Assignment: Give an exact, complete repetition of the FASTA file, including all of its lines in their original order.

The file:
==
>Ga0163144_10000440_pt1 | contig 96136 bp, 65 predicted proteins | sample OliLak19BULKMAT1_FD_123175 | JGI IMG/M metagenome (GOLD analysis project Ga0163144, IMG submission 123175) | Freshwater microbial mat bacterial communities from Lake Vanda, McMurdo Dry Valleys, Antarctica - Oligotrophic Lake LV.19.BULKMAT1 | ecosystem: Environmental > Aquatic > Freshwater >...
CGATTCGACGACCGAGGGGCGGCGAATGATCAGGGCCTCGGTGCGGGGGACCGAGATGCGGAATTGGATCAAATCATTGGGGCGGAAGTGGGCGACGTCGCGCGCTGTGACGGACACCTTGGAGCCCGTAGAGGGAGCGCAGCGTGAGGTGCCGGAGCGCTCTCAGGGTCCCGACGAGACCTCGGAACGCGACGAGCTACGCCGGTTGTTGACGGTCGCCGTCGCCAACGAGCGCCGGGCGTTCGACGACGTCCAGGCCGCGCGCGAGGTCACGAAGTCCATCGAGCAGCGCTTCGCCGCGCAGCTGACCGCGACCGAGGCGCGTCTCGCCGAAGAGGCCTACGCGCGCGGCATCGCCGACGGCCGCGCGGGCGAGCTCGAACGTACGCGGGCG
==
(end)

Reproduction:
>Ga0163144_10000440_pt1 | contig 96136 bp, 65 predicted proteins | sample OliLak19BULKMAT1_FD_123175 | JGI IMG/M metagenome (GOLD analysis project Ga0163144, IMG submission 123175) | Freshwater microbial mat bacterial communities from Lake Vanda, McMurdo Dry Valleys, Antarctica - Oligotrophic Lake LV.19.BULKMAT1 | ecosystem: Environmental > Aquatic > Freshwater >...
CGATTCGACGACCGAGGGGCGGCGAATGATCAGGGCCTCGGTGCGGGGGACCGAGATGCGGAATTGGATCAAATCATTGGGGCGGAAGTGGGCGACGTCGCGCGCTGTGACGGACACCTTGGAGCCCGTAGAGGGAGCGCAGCGTGAGGTGCCGGAGCGCTCTCAGGGTCCCGACGAGACCTCGGAACGCGACGAGCTACGCCGGTTGTTGACGGTCGCCGTCGCCAACGAGCGCCGGGCGTTCGACGACGTCCAGGCCGCGCGCGAGGTCACGAAGTCCATCGAGCAGCGCTTCGCCGCGCAGCTGACCGCGACCGAGGCGCGTCTCGCCGAAGAGGCCTACGCGCGCGGCATCGCCGACGGCCGCGCGGGCGAGCTCGAACGTACGCGGGCG